Eight of the specialized public high schools in New York City, including Stuyvesant High School, The Bronx High School of Science, and Brooklyn Tech, rely on a standardized admissions exam. Mayor Bill de Blasio said during his campaign that this system, although it treats every student the same, is unfair, because it does not allow a sufficient number of minority candidates to prevail. This year, just 8 black students and 21 Latino students were admitted to Stuyvesant High School (disclosure: I attended Stuyvesant in the 1980s), leading de Blasio to repeat his claim that admission should be based on a range of factors, including recommendations and grades. Blacks and Hispanics, who make up about 70 percent of the city’s eighth grade class, make up only about 12 percent of the group of students admitted to the elite schools that use the exam.

To judge the controversy, it is worth reading this New York Times story from last year, which observes that at least one minority has enjoyed great success on the admissions exam: 72 percent of Stuyvesant’s students at that time were Asian. The story begins with Ting Shi, who, for his first two years in the States, “slept in a bunk bed in the same room with his grandparents and a cousin in Chinatown.” Because his parents worked 12-hour shifts, he “saw them only on Sundays.” After two years of test prep, including after-school and summer classes, Ting scored well enough on the exam to get into Stuyvesant.

The public magnet schools have been a means for non-affluent families to get an education on par with the education they would receive at a first-rate private school. You would think that people on the left would view the success of Asians in the system as a sign of the triumph of merit over racial and, in many cases, economic privilege. But Asians are the wrong kind of minority, and their success, far from meriting celebration, apparently needs to be rolled back.

It must be acknowledged that, although the city has made free test prep available and is engaged in outreach efforts, children in better school systems on average have a better chance of scoring well on the test. Children in “lower-income families have less access to high-quality elementary and middle schools.” But this argument proves too much. Since the quality of one’s elementary and middle school education presumably has something to do with one’s preparation for high school, the claim that standardized tests are imperfect indicators of merit, which is true enough, is a front for a call to lower admissions standards. Any standard that fails to admit a sufficient number of blacks and Hispanics will be denounced as, in the words of Lazar Treschan of the Community Service Society of New York, “academic apartheid.”

To see that this complaint–that the tests don’t really measure merit–is a front, one has only to imagine what would follow if New York took the route of considering recommendations in admissions, which, incidentally, would mean that someone would have to be paid to read all those recommendations. It seems likely that this standard would benefit children in affluent school districts whose parents will push for such recommendations and whose teachers will have more time and resources to devote to identifying and helping promising students. If, after adopting this more expensive admissions system, we found that no more or only a few more black and Hispanic students were admitted, a new measure of merit would have to be found. The sole guide to whether or not a system is gauging merit, for those who object to the admissions exams, is whether an unspecified target number of blacks and Hispanics are admitted.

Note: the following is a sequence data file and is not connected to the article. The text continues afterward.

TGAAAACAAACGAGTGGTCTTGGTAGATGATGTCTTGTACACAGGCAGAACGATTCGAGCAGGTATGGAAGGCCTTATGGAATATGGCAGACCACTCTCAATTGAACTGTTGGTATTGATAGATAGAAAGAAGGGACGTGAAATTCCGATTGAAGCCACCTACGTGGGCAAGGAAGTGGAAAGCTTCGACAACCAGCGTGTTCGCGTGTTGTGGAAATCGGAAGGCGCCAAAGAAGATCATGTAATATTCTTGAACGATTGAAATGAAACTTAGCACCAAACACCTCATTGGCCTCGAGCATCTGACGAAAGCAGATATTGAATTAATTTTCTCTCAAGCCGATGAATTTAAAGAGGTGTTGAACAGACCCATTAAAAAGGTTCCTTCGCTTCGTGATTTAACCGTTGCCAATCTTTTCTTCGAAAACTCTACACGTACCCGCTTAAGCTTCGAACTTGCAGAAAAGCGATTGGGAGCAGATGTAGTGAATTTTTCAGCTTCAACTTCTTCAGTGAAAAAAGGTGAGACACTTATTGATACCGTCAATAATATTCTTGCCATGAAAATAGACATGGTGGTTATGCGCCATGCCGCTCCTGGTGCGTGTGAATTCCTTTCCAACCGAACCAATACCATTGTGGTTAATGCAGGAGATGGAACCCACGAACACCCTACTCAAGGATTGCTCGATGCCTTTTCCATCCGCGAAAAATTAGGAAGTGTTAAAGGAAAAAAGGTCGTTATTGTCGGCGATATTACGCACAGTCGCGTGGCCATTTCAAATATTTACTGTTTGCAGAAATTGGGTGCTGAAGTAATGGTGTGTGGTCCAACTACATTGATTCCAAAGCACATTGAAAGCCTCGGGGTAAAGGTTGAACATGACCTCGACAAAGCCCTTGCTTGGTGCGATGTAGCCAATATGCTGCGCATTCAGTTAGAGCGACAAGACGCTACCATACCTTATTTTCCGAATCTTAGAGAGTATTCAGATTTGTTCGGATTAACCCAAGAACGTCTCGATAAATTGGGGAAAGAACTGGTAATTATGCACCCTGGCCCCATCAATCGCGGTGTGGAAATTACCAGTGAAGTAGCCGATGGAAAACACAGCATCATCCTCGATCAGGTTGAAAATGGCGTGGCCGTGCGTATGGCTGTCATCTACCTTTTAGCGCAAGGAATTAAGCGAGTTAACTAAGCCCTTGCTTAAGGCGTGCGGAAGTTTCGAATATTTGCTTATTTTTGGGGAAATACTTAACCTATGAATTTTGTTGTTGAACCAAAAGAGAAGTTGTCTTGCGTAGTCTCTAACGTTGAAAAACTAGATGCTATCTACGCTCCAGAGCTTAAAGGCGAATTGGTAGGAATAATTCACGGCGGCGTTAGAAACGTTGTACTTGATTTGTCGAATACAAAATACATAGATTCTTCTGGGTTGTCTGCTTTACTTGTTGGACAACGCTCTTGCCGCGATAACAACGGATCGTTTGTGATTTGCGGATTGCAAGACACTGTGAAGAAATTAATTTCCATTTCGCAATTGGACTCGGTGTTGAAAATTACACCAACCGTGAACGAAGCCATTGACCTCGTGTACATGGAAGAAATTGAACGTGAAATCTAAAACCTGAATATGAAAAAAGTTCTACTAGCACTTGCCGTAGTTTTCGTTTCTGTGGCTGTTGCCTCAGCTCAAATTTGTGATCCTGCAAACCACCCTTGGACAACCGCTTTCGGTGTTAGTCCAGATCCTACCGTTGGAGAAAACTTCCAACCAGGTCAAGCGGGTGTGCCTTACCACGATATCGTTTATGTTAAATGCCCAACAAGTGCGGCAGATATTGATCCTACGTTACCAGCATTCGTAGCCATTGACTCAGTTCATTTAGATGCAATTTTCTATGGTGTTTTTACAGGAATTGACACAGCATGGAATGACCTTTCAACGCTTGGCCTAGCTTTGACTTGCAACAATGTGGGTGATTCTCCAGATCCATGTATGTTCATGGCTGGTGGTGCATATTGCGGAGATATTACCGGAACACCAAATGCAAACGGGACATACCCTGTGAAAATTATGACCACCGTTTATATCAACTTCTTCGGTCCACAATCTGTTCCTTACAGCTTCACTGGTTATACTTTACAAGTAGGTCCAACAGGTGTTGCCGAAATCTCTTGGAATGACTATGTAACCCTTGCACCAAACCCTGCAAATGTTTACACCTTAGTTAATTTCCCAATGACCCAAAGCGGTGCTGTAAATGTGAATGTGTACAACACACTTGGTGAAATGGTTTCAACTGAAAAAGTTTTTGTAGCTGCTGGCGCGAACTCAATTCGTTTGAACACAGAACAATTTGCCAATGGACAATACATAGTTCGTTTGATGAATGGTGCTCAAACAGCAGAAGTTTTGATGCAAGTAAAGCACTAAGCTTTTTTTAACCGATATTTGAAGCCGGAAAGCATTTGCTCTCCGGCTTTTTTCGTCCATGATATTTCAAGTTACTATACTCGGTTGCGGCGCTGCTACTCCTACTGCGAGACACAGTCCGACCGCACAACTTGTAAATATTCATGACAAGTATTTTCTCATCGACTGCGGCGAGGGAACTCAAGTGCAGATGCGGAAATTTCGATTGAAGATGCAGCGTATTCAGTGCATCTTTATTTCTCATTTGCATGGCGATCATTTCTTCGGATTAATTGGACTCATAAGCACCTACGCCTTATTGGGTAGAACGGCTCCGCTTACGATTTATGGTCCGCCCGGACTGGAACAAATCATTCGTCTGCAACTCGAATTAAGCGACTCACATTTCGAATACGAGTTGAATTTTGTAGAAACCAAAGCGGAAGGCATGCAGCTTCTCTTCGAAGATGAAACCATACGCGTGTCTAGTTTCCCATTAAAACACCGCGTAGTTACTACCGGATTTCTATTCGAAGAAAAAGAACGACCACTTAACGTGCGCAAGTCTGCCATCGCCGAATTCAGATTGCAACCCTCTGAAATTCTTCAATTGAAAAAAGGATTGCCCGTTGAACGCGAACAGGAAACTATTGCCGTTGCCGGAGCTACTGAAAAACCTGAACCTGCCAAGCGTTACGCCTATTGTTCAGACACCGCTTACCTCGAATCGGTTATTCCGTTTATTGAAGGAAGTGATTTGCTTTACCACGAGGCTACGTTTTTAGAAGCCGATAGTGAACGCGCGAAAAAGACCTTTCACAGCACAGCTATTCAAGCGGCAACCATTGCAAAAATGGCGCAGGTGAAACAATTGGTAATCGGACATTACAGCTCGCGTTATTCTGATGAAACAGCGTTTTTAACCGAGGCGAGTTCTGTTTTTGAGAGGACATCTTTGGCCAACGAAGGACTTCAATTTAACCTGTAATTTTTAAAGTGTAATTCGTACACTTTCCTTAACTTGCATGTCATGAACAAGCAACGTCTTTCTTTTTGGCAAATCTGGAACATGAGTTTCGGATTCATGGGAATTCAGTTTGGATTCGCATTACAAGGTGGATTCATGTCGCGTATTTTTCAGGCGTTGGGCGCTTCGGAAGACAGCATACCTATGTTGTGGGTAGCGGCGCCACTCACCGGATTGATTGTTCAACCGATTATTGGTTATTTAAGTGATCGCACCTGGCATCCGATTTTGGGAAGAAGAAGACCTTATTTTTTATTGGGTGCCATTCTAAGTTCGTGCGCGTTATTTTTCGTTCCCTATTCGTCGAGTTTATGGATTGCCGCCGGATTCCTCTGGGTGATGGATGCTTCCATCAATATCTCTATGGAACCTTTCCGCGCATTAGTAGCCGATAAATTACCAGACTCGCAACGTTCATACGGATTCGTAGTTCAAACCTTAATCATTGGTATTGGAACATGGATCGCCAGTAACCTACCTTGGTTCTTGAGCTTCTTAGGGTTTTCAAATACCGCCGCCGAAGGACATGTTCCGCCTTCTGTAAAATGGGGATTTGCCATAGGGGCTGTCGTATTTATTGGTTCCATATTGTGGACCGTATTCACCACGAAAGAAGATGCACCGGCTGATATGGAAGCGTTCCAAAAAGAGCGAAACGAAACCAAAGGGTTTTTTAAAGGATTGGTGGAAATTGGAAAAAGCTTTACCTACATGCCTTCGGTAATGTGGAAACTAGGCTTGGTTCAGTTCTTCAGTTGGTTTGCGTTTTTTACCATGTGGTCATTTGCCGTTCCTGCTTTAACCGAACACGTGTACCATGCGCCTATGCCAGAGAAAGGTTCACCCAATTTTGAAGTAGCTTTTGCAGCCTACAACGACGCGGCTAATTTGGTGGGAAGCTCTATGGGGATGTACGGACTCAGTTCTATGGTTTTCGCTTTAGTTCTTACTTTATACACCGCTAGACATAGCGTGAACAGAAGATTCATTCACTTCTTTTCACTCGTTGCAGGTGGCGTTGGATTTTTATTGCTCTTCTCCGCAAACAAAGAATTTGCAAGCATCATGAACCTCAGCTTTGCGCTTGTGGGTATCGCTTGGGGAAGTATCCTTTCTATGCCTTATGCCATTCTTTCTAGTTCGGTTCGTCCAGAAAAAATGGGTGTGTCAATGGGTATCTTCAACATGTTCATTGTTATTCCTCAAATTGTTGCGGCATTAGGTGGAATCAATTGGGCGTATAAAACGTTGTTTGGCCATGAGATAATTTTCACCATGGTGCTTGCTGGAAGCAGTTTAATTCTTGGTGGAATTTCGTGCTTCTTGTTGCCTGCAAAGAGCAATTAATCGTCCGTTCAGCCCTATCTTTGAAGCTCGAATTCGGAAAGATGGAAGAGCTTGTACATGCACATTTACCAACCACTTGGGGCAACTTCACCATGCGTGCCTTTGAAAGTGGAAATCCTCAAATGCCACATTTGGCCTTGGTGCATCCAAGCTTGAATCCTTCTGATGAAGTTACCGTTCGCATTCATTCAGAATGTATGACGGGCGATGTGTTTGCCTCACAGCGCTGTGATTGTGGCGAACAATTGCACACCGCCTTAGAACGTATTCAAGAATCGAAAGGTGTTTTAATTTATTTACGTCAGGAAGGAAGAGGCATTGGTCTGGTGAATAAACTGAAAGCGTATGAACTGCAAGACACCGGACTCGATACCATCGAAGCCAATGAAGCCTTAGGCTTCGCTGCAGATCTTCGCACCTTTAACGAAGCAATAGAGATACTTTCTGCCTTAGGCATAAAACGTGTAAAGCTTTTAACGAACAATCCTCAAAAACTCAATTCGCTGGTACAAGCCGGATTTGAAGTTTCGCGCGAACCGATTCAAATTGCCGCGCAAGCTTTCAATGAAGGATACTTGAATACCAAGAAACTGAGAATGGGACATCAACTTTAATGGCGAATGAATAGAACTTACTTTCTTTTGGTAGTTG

Asian parents and students compelled to defend the tests have been “puzzled about having to defend a process they viewed as a vital steppingstone for immigrants. And more than a few see the criticism of the test as an attack on their cultures.” While one should hesitate to characterize “Asian culture,” there is no question that attitudes toward test taking play a role in this debate. Students interviewed by the Times asserted that “rigorous testing was generally an accepted practice in their home countries.” In contrast, those who object to the exams on “philosophical grounds” argue that “you shouldn’t have to prep Sunday to Sunday, to get into a good high school.”

Although I agree that deploying so much industriousness to pass a standardized exam is not the best possible use of an eighth graders’s time, I suspect that this time is better used than that of parents and children struggling to game the more holistic standards used for admission to private schools. However that may be, once we concede what seems undeniably true: that children are not responsible for the families they were born into or the school districts in which they happen to reside, we also have to acknowledge what attempting to rectify that unfairness at the level of admissions standards requires: not developing a new merit system, but doing away with merit systems altogether.

State Assemblyman Karim Camara, a Democrat from Brooklyn, plans to introduce legislation that would give the city power to change the admissions criteria for the specialized schools (the admissions criteria for three of the schools are fixed by state law) and “specify what other admissions criteria should be used.” This move, which affects only the small percentage of New York City’s students who attend public magnets and seeks to replace a system that has worked for students like Ting Shi, is unlikely to improve New York City’s school system in any way. But it is certainly, as Mayor de Blasio has shown, good politics.

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